For the connoisseur of Malaise Era Broughams, the Mercury Montego MX Brougham checks all the boxes: long hood, “stitches” molded into plastic door panels, unapologetically phony “wood” dashboard trim, low-compression smog V8, and obvious kinship with a much cheaper corporate twin. That’s what we’ve got with today’s Junkyard Find from the year of Richard Nixon’s resignation.
For better than three decades, Chevrolet sold Americans full-sized sedans with angular lines and — in most cases— V8 engines. Beginning in 1959 (or even earlier, depending on how strict you are about the definition of “angular”), a big rear-drive Chevy box sedan was the most mainstream American motor vehicle… and that came to an end in 1990, after which the Caprice got a new cetacean body on the old 1977-vintage chassis.
These late Box Caprices have become very tough to find in junkyards, so I decided to document this picked-over example in Colorado before they’re all gone forever.
In the late Eighties, American auto manufacturers still sold large, traditional luxury sedans in decent numbers. Their aging sedan consumer base fondly remembered the vinyl and chrome of yesteryear and still relished brougham-style accoutrements.
Up for consideration today are three comfortable, luxury-oriented sedans from 1988. It’s hard to lose here.
Finding a Malaise Era Cadillac in a self-service wrecking yard is interesting, especially when it has Cadillac’s not-so-successful first attempt at a cylinder-deactivation engine. Those cars don’t make me sad, though.
A nicely customized show-car Cadillac with metalflake paint and pro-applied airbrush work in a junkyard — that makes me sad, even if it did suffer from the wretched V8-6-4 engine. I found this once-glorious Cad in a Denver-area yard last summer.
A recent edition of Buy/Drive/Burn included a Chrysler 300M from the turn of the century — a car which represented the third time Chrysler created a line of vehicles wearing “300” badges. The other day, the Internet presented the 300M’s closest ancestor, and my curiosity piqued.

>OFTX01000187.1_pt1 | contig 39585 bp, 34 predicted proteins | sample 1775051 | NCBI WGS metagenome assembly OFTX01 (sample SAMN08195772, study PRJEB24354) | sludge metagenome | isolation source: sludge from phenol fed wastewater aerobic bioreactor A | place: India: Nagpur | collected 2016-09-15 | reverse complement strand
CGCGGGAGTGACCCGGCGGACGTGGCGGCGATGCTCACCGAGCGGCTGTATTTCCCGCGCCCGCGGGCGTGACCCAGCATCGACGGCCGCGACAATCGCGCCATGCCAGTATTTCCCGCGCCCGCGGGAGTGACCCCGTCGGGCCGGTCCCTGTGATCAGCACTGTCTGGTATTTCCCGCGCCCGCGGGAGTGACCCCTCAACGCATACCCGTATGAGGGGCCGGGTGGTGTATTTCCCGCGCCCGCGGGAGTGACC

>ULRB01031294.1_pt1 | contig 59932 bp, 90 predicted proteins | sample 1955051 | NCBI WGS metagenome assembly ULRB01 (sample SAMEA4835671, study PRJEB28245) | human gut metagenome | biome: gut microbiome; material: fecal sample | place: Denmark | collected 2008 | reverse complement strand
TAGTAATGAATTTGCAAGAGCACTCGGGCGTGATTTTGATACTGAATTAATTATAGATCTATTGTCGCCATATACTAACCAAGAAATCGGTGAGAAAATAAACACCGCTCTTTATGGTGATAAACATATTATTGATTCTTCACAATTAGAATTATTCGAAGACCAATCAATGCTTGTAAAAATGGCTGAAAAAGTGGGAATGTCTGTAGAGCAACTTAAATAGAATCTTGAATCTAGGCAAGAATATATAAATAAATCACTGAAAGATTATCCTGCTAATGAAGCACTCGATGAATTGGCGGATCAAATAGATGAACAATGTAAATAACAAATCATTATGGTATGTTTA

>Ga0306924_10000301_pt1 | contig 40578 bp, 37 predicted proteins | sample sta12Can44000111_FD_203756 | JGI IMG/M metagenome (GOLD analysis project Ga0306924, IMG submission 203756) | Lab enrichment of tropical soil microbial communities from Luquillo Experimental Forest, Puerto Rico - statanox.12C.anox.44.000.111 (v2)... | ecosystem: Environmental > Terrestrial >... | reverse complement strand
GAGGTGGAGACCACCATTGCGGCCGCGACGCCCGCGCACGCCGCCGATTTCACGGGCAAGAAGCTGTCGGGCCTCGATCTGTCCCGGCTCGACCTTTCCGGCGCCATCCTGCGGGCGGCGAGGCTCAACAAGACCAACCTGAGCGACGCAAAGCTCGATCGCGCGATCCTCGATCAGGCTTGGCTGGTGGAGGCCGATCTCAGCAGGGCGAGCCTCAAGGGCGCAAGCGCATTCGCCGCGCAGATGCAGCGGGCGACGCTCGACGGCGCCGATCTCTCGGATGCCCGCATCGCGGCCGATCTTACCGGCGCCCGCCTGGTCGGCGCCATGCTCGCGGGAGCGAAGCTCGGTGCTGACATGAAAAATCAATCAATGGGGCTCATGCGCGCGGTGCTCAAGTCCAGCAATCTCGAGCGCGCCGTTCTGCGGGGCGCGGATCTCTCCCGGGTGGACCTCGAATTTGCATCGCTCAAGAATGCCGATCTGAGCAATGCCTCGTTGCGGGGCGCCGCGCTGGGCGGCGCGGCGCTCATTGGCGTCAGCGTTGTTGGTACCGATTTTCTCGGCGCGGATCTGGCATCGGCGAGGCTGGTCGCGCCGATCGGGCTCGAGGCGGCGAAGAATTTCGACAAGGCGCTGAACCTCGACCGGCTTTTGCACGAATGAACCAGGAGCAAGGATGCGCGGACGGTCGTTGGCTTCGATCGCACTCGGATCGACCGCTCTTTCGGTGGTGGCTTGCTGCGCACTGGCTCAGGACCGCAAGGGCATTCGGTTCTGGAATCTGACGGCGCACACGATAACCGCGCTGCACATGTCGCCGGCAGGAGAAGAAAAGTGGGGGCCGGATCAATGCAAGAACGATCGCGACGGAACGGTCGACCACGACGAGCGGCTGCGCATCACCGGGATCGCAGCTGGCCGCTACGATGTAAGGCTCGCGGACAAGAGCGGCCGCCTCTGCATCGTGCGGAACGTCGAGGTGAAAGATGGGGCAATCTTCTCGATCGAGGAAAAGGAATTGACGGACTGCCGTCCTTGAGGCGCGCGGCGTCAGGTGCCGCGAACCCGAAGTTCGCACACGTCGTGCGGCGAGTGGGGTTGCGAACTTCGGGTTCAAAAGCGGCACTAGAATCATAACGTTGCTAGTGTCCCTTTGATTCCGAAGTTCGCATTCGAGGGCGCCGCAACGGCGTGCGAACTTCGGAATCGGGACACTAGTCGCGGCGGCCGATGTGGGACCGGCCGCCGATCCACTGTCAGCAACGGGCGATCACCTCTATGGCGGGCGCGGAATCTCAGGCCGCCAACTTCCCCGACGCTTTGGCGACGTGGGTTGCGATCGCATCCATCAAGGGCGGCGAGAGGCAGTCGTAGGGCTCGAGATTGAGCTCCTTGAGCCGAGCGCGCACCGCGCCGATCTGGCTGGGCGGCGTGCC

It started off casually enough, in the luxury Slack chat environment of TTAC just a day or so ago. Amidst a conversation about large Chryslers of the early ’70s, TTAC’s Steph Willems declared he wasn’t sure which fuselage-design Chrysler product he’d choose to take home.
Let’s see if we can’t venture some opinions on this topic.
The Rare Rides series has previously featured a couple of AMC products. First up was the unique and stylish Eagle Sundancer, followed up by the Van concept that never quite made it to production. Today, we head back to the late Seventies and take a look at the seriously brougham Matador coupe. And it’s not just any old Matador — it’s the special Barcelona version.
I hear polyester rustling.
This week has unintentionally been all about brougham here on the Rare Rides pages. Kicking things off was the Mercury Grand Monarch Ghia, followed by a Nissan Gloria in Brougham VIP guise. Broughams from America and Japan, displaying that brougham effect across the globe and across decades.
So let’s try another configuration: a 1970s top-tier brougham from Japan — the Nissan President.
Today’s Rare Ride is fairly old compared to the rest of the cars in this series, and it’s the first look at quirky and long-expired manufacturer American Motors Corporation (AMC).
A few years before being swallowed up by Chrysler in its desire to own Jeep, AMC produced this very unique PLC-TC, or Personal Luxury Coupe Targa Convertible.
Come and have a look.
Since we haven’t seen a Ford product in this series since this Fox Granada four months ago, and we just saw three GM cars in succession, I decided this week would be the turn of a once-plush Ranchero GT Brougham, now fallen on hard times in a San Jose self-service wrecking yard.
TTAC commentator SavageATL writes:
I have a 1991 Cadillac Brougham, the old rear-wheel-drive model. The car was sitting for a long time, and it has a Chevy 305 with bad valve seals. Lesson: beware of low-low-mileage cars.
It smokes badly on startup after sitting and burns a good bit of oil — about one quart every 250 miles. I’ve driven it as-is for a while, but the day is coming when I’ll need to do something about it.
I was told that the heads would need to be replaced to the tune of about $800. I am thinking for that kind of money I can go ahead and swap out the 305 for an LS. I was quoted about $2,750 for a 5.3-liter junkyard LS swap and $3,750 for a 6.0-liter junkyard LS swap, start to finish.